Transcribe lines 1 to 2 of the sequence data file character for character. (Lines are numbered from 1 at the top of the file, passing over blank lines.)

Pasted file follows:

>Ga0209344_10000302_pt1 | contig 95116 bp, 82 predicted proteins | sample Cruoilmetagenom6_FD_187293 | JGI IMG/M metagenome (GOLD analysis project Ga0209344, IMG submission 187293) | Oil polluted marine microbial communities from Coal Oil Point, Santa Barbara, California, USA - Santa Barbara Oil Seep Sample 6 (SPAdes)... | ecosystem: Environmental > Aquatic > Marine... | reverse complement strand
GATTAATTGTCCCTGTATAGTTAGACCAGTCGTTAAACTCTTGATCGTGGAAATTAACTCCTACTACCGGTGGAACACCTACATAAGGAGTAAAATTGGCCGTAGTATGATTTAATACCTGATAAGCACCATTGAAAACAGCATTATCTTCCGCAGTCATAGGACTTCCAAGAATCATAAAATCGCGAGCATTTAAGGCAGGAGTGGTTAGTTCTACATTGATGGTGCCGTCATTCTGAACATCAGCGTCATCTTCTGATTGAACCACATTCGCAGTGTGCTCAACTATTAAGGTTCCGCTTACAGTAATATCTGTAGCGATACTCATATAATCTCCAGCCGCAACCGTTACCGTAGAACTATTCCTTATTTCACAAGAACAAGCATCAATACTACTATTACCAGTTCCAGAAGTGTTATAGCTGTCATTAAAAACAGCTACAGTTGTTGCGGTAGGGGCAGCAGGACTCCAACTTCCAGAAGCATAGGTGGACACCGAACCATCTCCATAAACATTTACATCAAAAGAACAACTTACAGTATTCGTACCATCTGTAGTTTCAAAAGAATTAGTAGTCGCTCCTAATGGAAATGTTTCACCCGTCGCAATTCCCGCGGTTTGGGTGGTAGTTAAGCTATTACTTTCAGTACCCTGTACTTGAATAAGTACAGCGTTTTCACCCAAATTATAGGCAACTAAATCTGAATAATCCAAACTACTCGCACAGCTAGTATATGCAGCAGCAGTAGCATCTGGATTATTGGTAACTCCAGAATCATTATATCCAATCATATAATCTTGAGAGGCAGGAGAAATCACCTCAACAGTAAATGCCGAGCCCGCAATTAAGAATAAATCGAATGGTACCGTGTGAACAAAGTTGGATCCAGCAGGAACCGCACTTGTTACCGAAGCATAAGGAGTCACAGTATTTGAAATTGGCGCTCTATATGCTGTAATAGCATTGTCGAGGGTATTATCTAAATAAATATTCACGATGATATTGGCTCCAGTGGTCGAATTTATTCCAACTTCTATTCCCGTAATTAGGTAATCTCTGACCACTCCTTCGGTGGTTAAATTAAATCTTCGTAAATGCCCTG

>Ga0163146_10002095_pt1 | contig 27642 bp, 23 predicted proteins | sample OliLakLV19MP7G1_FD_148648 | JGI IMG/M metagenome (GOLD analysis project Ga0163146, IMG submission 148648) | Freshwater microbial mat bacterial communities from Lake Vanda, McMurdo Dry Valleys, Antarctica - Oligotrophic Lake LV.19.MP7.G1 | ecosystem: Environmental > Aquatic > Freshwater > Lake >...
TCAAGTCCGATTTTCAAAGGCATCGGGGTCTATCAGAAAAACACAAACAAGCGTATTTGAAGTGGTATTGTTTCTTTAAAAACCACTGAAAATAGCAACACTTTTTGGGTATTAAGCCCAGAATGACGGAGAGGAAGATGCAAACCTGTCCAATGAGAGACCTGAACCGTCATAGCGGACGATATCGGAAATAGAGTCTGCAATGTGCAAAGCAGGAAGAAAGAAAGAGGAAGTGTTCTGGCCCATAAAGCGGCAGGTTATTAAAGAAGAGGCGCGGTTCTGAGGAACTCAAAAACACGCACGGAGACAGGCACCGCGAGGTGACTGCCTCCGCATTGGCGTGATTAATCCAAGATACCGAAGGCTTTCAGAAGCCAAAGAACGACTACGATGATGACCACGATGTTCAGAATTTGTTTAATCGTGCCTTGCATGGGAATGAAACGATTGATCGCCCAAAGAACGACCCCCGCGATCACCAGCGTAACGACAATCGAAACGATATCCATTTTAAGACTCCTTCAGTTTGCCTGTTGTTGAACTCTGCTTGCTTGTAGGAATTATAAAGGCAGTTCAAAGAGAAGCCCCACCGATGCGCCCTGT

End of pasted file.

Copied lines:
>Ga0209344_10000302_pt1 | contig 95116 bp, 82 predicted proteins | sample Cruoilmetagenom6_FD_187293 | JGI IMG/M metagenome (GOLD analysis project Ga0209344, IMG submission 187293) | Oil polluted marine microbial communities from Coal Oil Point, Santa Barbara, California, USA - Santa Barbara Oil Seep Sample 6 (SPAdes)... | ecosystem: Environmental > Aquatic > Marine... | reverse complement strand
GATTAATTGTCCCTGTATAGTTAGACCAGTCGTTAAACTCTTGATCGTGGAAATTAACTCCTACTACCGGTGGAACACCTACATAAGGAGTAAAATTGGCCGTAGTATGATTTAATACCTGATAAGCACCATTGAAAACAGCATTATCTTCCGCAGTCATAGGACTTCCAAGAATCATAAAATCGCGAGCATTTAAGGCAGGAGTGGTTAGTTCTACATTGATGGTGCCGTCATTCTGAACATCAGCGTCATCTTCTGATTGAACCACATTCGCAGTGTGCTCAACTATTAAGGTTCCGCTTACAGTAATATCTGTAGCGATACTCATATAATCTCCAGCCGCAACCGTTACCGTAGAACTATTCCTTATTTCACAAGAACAAGCATCAATACTACTATTACCAGTTCCAGAAGTGTTATAGCTGTCATTAAAAACAGCTACAGTTGTTGCGGTAGGGGCAGCAGGACTCCAACTTCCAGAAGCATAGGTGGACACCGAACCATCTCCATAAACATTTACATCAAAAGAACAACTTACAGTATTCGTACCATCTGTAGTTTCAAAAGAATTAGTAGTCGCTCCTAATGGAAATGTTTCACCCGTCGCAATTCCCGCGGTTTGGGTGGTAGTTAAGCTATTACTTTCAGTACCCTGTACTTGAATAAGTACAGCGTTTTCACCCAAATTATAGGCAACTAAATCTGAATAATCCAAACTACTCGCACAGCTAGTATATGCAGCAGCAGTAGCATCTGGATTATTGGTAACTCCAGAATCATTATATCCAATCATATAATCTTGAGAGGCAGGAGAAATCACCTCAACAGTAAATGCCGAGCCCGCAATTAAGAATAAATCGAATGGTACCGTGTGAACAAAGTTGGATCCAGCAGGAACCGCACTTGTTACCGAAGCATAAGGAGTCACAGTATTTGAAATTGGCGCTCTATATGCTGTAATAGCATTGTCGAGGGTATTATCTAAATAAATATTCACGATGATATTGGCTCCAGTGGTCGAATTTATTCCAACTTCTATTCCCGTAATTAGGTAATCTCTGACCACTCCTTCGGTGGTTAAATTAAATCTTCGTAAATGCCCTG